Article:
NSSF is the trade association for America's firearms industry.
Our mission: To promote, protect and preserve hunting and the shooting sports.
NSSF is the trade association for America's firearms industry.
Our mission: To promote, protect and preserve hunting and the shooting sports.
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Risk Management for the New Millennium

In today’s highly litigious environment, finding and securing the proper insurance is a vital component of any shooting, hunting and outdoor trade retailer’s business decisions. While there are many sources of insurance, two firms have emerged in the forefront to provide specialized services for firearms retailers.
By Robert M. Hausman
from Petersen's Shot Business • August 2000

n a recent membership services survey, the National Shooting Sports Foundation (NSSF) was surprised at the high percentage of retailers who expressed dissatisfaction in the product liability and fire and theft insurance that was available to them. In fact, 82 percent of retailers said they were not satisfied with their product liability insurance coverage and rates.

In response to that overwhelming dissatisfaction, the NSSF explored the possibility of offering an industry-sponsored retail insurance program-an insurance program by the industry for the industry. Because of that study, the NSSF Board of Governors has unanimously approved the NSSF-sponsored Retail Insurance Program. It is underwritten by one of the world’s leading "A+" rated underwriters and offered through Pavenstedt & Pauli, a highly respected insurance broker based in Lexington, Kentucky.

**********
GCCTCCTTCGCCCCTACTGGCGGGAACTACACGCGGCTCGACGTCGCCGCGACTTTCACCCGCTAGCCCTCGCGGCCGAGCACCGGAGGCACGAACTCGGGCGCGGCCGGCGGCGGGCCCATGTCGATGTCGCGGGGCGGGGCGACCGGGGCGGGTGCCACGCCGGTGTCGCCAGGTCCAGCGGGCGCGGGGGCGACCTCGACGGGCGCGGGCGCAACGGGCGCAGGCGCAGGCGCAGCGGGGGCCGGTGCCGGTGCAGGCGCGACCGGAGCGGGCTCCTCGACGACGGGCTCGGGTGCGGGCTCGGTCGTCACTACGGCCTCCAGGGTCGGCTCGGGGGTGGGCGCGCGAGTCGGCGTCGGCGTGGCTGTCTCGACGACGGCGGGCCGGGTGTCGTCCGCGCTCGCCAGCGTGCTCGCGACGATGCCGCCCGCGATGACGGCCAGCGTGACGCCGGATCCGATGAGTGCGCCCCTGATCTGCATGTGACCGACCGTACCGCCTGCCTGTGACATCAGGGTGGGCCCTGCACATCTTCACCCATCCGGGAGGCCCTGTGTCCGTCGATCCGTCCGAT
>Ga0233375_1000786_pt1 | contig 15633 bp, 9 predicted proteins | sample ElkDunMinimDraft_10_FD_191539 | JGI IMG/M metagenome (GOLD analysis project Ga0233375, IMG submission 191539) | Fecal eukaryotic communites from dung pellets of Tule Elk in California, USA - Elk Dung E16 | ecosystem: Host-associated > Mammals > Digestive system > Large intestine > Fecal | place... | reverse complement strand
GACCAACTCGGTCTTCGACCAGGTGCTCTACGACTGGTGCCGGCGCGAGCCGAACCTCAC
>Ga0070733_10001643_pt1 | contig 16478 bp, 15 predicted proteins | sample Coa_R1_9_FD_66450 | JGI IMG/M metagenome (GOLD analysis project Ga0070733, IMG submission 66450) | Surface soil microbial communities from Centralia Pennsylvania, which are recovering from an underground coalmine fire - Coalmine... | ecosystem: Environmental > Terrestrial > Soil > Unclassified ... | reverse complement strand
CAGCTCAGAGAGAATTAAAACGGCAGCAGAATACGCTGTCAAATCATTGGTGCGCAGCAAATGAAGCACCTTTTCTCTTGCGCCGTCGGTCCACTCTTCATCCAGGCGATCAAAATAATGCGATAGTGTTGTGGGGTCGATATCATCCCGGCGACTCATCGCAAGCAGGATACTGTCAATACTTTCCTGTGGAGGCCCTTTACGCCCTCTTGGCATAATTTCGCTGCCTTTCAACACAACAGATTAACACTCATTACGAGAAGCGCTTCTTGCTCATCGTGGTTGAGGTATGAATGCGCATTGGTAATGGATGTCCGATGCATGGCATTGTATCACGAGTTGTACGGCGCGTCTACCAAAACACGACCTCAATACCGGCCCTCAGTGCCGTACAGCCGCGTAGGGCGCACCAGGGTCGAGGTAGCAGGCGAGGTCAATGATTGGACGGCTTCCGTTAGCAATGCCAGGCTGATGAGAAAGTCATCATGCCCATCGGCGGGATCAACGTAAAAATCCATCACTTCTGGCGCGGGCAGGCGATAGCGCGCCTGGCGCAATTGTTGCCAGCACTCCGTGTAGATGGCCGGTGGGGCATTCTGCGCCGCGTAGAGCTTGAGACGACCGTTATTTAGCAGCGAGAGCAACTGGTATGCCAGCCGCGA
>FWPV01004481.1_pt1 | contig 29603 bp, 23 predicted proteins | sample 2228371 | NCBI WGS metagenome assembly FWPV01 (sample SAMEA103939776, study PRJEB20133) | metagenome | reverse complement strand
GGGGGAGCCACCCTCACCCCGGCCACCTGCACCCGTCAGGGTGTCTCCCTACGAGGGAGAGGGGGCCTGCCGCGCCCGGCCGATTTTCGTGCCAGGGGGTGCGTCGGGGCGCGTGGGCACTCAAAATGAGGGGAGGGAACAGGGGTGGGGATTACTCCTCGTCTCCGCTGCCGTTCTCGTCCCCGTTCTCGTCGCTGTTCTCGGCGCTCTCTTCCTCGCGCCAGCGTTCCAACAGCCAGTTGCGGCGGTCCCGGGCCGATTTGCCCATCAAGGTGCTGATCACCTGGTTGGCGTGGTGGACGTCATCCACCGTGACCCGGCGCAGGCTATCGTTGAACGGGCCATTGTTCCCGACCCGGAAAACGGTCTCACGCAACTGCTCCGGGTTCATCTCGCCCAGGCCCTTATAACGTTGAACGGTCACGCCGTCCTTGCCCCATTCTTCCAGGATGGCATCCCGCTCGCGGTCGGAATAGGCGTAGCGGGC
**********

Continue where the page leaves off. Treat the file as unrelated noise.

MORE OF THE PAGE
The NSSF has no interest in selling members any service they don’t need. The goal is the opposite-to help members save on important business services they do need. NSSF realizes most manufacturers carry liability insurance for the products they manufacture and extend that coverage to retailers. There are reasons, however, many retailers feel the need to carry their own liability insurance.

Unfortunately, having insurance does not mean you cannot be sued. And even if you win the case, you can still be responsible for substantial legal expenses. There are also circumstances when a manufacturer’s policy may not cover you. Two examples are:
    Example 1: The manufacturer ships a firearm to the retailer and encloses detailed printed instructions and warnings. A store employee sells the gun without including the original box and instructions. The buyer is later injured because he does something that the warnings normally enclosed with the firearm could have prevented if the buyer had been informed of them. The retailer could be found negligent.
    Example 2: The retailer receives information from a manufacturer regarding a recall. He does not pass the information along to the purchaser (or the purchaser claims he never received it) and a shooter is injured because of the defect. The retailer could be found at fault.

The NSSF-sponsored insurance plan, developed in cooperation with Pavenstedt & Pauli, features: a "no claims bonus"—up to a 10 percent discount on renewal if you have no claims; low minimums; and NSSF oversight—since Pavenstedt & Pauli is an NSSF partner, they share NSSF’s strong commitment to your business’ success.

The NSSF believes this new package can save you thousands of dollars and can collectively save retailers an estimated one million dollars that can be invested back in your businesses and in our industry. Pavenstedt & Pauli (U.S.A.), Inc., the plan administrators, has been active in the firearms industry for over ten years, insuring such industry leaders as Sturm, Ruger & Co., Inc.